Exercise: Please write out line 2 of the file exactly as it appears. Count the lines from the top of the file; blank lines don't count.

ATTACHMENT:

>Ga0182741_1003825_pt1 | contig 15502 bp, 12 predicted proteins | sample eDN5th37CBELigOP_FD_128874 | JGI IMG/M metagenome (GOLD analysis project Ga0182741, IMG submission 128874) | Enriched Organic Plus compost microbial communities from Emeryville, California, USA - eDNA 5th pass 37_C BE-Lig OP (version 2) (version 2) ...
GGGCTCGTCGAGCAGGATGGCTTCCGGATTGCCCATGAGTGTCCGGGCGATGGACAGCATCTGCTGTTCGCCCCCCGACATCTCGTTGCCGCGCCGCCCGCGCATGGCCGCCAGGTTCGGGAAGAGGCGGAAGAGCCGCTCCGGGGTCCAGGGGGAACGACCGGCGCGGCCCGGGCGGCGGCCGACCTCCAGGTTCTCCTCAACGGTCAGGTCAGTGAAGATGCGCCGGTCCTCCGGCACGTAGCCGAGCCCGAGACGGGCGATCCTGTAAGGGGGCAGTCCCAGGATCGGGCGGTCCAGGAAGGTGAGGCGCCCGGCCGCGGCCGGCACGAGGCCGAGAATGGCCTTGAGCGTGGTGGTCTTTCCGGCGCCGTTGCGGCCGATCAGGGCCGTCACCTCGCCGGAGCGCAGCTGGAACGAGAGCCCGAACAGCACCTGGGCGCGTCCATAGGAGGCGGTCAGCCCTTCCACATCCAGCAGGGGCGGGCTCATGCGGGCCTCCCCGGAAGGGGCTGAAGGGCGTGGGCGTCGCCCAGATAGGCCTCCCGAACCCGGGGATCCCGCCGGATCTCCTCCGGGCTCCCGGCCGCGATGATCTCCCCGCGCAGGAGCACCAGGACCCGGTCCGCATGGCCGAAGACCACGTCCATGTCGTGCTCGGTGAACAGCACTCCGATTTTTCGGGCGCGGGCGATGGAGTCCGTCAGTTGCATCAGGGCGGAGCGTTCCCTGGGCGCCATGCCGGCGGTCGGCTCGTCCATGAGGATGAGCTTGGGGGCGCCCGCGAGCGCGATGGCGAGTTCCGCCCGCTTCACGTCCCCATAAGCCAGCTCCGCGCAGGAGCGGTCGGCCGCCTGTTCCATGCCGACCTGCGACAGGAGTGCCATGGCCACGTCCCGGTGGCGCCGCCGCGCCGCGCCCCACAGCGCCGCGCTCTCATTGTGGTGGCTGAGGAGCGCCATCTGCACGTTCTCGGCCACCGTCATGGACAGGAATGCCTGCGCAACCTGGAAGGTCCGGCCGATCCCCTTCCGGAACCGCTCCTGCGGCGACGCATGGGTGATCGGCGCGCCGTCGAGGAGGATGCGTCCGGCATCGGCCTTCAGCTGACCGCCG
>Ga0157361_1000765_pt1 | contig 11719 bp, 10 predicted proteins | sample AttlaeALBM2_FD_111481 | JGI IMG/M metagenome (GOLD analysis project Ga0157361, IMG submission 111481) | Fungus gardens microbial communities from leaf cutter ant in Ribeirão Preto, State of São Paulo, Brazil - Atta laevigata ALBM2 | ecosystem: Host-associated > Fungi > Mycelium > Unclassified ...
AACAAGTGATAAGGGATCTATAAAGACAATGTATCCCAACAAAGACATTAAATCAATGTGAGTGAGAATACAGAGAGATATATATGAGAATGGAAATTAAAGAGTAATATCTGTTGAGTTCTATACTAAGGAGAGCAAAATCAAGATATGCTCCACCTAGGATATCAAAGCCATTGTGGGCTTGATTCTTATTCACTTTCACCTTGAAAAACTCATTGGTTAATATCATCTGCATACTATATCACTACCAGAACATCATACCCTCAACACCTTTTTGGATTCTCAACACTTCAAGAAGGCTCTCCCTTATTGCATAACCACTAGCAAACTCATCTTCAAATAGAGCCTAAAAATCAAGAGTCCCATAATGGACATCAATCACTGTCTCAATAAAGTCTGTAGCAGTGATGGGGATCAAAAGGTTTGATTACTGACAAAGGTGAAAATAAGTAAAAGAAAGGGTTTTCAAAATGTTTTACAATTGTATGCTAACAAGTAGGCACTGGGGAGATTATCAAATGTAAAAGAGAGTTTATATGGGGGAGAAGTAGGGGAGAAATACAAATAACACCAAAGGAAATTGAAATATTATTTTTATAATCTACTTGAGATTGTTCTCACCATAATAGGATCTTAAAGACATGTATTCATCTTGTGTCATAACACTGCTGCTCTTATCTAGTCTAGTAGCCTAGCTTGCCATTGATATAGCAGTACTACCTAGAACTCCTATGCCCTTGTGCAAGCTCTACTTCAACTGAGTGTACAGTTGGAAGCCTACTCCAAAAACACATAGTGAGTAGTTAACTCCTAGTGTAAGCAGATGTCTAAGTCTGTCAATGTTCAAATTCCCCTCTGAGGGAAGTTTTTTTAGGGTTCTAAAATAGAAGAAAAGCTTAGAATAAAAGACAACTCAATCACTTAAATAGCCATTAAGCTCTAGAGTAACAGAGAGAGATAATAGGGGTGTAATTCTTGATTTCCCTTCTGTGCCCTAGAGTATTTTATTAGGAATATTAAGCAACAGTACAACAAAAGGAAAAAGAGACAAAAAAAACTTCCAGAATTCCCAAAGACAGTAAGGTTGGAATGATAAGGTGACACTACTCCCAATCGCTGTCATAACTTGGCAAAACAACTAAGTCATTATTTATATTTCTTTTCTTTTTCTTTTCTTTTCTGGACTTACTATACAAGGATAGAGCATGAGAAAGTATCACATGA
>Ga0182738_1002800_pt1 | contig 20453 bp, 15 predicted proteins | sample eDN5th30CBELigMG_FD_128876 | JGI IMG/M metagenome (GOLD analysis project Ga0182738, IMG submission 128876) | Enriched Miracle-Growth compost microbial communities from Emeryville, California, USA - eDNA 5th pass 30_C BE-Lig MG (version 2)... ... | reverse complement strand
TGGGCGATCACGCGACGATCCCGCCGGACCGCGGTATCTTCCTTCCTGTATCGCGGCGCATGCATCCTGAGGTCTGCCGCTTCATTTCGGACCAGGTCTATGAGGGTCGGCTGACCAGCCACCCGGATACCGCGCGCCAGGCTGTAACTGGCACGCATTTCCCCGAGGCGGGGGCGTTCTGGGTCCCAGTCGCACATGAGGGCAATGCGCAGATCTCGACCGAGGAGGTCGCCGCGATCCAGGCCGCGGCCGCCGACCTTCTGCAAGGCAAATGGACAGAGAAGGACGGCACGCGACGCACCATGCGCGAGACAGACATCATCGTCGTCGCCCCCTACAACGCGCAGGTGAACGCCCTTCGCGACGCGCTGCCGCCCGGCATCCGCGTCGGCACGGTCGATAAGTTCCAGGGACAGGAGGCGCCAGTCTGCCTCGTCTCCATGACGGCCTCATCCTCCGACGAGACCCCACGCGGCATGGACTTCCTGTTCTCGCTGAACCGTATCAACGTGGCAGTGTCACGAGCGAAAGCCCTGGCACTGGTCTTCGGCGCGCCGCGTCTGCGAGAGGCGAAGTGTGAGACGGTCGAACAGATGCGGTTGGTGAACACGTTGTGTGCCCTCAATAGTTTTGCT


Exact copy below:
GGGCTCGTCGAGCAGGATGGCTTCCGGATTGCCCATGAGTGTCCGGGCGATGGACAGCATCTGCTGTTCGCCCCCCGACATCTCGTTGCCGCGCCGCCCGCGCATGGCCGCCAGGTTCGGGAAGAGGCGGAAGAGCCGCTCCGGGGTCCAGGGGGAACGACCGGCGCGGCCCGGGCGGCGGCCGACCTCCAGGTTCTCCTCAACGGTCAGGTCAGTGAAGATGCGCCGGTCCTCCGGCACGTAGCCGAGCCCGAGACGGGCGATCCTGTAAGGGGGCAGTCCCAGGATCGGGCGGTCCAGGAAGGTGAGGCGCCCGGCCGCGGCCGGCACGAGGCCGAGAATGGCCTTGAGCGTGGTGGTCTTTCCGGCGCCGTTGCGGCCGATCAGGGCCGTCACCTCGCCGGAGCGCAGCTGGAACGAGAGCCCGAACAGCACCTGGGCGCGTCCATAGGAGGCGGTCAGCCCTTCCACATCCAGCAGGGGCGGGCTCATGCGGGCCTCCCCGGAAGGGGCTGAAGGGCGTGGGCGTCGCCCAGATAGGCCTCCCGAACCCGGGGATCCCGCCGGATCTCCTCCGGGCTCCCGGCCGCGATGATCTCCCCGCGCAGGAGCACCAGGACCCGGTCCGCATGGCCGAAGACCACGTCCATGTCGTGCTCGGTGAACAGCACTCCGATTTTTCGGGCGCGGGCGATGGAGTCCGTCAGTTGCATCAGGGCGGAGCGTTCCCTGGGCGCCATGCCGGCGGTCGGCTCGTCCATGAGGATGAGCTTGGGGGCGCCCGCGAGCGCGATGGCGAGTTCCGCCCGCTTCACGTCCCCATAAGCCAGCTCCGCGCAGGAGCGGTCGGCCGCCTGTTCCATGCCGACCTGCGACAGGAGTGCCATGGCCACGTCCCGGTGGCGCCGCCGCGCCGCGCCCCACAGCGCCGCGCTCTCATTGTGGTGGCTGAGGAGCGCCATCTGCACGTTCTCGGCCACCGTCATGGACAGGAATGCCTGCGCAACCTGGAAGGTCCGGCCGATCCCCTTCCGGAACCGCTCCTGCGGCGACGCATGGGTGATCGGCGCGCCGTCGAGGAGGATGCGTCCGGCATCGGCCTTCAGCTGACCGCCG